ITHACA, NY — ABC News colleagues David Muir and Diane Sawyer have been recognized as the inaugural recipients of the Jessica Savitch Award of Distinction for Excellence in Journalism, bestowed by the Roy H. Park School of Communications at Ithaca College. Muir succeeded Sawyer last September as anchor of “ABC World News Tonight.”
The award was presented in a ceremony held on March 13 at the Paley Center for Media in New York City. Muir, who is a 1995 graduate of Ithaca College, accepted the honor for himself and Sawyer. He was also awarded an honorary degree from his alma mater.
The Jessica Savitch Award was created to honor the spirit of the pioneering NBC News anchor and correspondent. A 1968 graduate of Ithaca College, Savitch helped inspire and pave the way for a new generation of women in broadcast journalism. She remained closely involved with the college throughout her career and was serving on the board of trustees at the time of her 1983 death in an automobile accident.
Diane Gayeski, dean of Park School, opened the ceremony by noting that the award recognizes distinguished journalists serve as mentors to future journalists. Sawyer was one of Muir’s mentors, and he in turn has returned to campus frequently — both in person and via Skype — to counsel current communications students.
Presenting the award was assistant professor of journalism Anthony Adornato, who had started as an intern at WTVH-TV in Syracuse when Muir was working there as a reporter and anchor. Adornato said two things have always stuck with him from those days.
“The first was feeling like I was part of the team, even as a college kid. David was one of those people who always treated me with respect. The second thing I remember from working with David and paying close attention to how he approached stories is the idea of putting the audience first. Remembering that people are at the heart of what we do.”
Muir echoed that principle in his acceptance remarks. He thanked the Park School for helping prepare him for his journalism career “from day one,” humbly acknowledged his predecessors in the ABC News anchor chair and noted that he owes viewers something of value in exchange for their time.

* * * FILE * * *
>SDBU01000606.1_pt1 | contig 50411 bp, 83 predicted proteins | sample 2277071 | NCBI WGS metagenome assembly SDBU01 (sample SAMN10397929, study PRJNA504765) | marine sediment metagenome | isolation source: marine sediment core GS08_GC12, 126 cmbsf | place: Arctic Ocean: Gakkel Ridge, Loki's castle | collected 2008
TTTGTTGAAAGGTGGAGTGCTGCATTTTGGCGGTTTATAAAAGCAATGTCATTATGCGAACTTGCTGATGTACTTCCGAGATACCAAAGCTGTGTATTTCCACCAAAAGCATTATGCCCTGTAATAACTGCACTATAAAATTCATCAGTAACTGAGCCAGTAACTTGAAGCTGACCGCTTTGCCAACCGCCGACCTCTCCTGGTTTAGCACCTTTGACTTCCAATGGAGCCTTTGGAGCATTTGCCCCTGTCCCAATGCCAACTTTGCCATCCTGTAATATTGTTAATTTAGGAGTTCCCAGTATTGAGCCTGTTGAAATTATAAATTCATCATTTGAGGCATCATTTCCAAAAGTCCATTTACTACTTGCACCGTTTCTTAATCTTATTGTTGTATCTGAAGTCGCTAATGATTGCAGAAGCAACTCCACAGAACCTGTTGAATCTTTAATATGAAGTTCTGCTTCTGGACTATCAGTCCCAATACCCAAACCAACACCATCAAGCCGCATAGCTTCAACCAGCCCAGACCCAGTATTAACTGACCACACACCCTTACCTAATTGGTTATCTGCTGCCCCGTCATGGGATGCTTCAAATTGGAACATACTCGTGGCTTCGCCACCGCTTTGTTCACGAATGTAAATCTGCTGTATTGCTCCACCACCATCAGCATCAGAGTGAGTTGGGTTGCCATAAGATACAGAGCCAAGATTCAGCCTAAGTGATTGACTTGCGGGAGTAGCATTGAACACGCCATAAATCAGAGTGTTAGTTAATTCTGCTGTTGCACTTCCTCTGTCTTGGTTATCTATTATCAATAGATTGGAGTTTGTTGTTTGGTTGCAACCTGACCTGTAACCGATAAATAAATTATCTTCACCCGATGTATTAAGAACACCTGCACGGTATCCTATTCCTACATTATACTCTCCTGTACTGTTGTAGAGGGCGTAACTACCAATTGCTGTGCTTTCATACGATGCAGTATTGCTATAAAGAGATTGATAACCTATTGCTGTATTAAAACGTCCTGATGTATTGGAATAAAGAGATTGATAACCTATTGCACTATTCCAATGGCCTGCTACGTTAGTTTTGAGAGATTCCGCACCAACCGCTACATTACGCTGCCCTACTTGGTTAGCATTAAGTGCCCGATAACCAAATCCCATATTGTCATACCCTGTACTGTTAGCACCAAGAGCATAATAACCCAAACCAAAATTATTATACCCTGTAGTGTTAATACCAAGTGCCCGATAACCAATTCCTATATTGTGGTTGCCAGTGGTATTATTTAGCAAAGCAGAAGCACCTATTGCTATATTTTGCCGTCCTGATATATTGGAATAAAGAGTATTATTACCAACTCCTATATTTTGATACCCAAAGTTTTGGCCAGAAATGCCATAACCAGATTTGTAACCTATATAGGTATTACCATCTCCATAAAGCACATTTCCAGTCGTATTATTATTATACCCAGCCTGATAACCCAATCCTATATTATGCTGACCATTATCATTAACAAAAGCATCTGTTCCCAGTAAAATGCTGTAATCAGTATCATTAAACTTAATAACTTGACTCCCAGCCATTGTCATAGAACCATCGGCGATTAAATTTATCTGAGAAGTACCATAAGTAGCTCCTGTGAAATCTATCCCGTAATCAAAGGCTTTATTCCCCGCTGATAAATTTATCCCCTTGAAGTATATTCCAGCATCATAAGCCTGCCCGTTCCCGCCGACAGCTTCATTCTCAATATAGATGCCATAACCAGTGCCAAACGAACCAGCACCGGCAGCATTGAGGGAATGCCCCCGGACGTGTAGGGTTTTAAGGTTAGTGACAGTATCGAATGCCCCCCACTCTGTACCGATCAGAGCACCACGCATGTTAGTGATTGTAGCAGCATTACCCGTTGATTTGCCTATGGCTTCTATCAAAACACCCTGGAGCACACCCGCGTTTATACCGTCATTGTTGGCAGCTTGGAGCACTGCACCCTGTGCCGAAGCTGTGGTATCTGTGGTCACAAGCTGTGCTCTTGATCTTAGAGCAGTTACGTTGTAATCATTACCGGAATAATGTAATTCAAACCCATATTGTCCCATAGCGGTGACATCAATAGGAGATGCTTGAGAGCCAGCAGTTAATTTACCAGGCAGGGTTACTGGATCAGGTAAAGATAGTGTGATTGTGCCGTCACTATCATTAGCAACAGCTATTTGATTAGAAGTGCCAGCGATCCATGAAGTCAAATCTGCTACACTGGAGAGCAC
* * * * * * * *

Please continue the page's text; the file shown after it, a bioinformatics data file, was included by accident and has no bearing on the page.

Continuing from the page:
“It’s a true honor for me. It’s been an honor ever since Labor Day, walking down that hallway, knowing that Peter [Jennings], and Charlie [Gibson] and Diane [Sawyer] — who were all incredible mentors to me — walked down that very hallway before I did. So when I sit in that chair, it’s not lost on me that I have a duty to uphold the incredible job that they did before me. But the upmost duty is to the viewers at home; to let them know that every single night we’re asking the questions that they’re asking all day long, and that the broadcast is really about them, not about us.”
In a surprise to Muir, the event concluded with him being presented with an honorary Doctor of Letters degree by Ithaca College president Tom Rochon. The degree citation noted the many important stories he has covered and awards he has won, and quoted from the commencement address he delivered to the graduating class of 2011: “You don’t need a camera or a microphone to have a voice. You already have a voice, and my role is simply to urge you to use it.”
“You covered the story in West Virginia about the letters left behind by miners caught in the Sago Coal Mine disaster,” the citation continued. “You enabled the world to hear the voices of those calling for democracy in Cairo’s Tahrir Square and of those who lost their families and homes in Fukushima, Japan, following the deadly tsunami and nuclear power plant accident… You encourage others to use their voice, while at the same time you have used your own voice to help us better understand the world.”
Industry professionals in attendance at the award ceremony included ABC News president James Goldston, vice president of communications Julie Townsend, correspondent Deborah Roberts and senior meteorologist Rob Marciano; “NBC Nightly News” director Brett Holey and associate directors Judy Farinet and Roberta Spring (a longtime friend of Savitch’s); and WNBC-TV news anchors Chuck Scarborough, Sue Simmons and Sibila Vargas.
Also on hand were a number of Ithaca College graduates working in the field, including “Live with Kelly and Michael” production executive Art Moore ’66, former NBC News correspondent Bob Kur ’70; WNBC-TV sports anchor Bruce Beck ’78, senior vice president of communications for CBS Sports Jennifer Sabatelle ’94 and CNBC personal finance reporter Kelli Grant ’04.
For more information contact Melissa Gattine, marketing communications manager in the Park School, at (607) 274-1023 or firstname.lastname@example.org.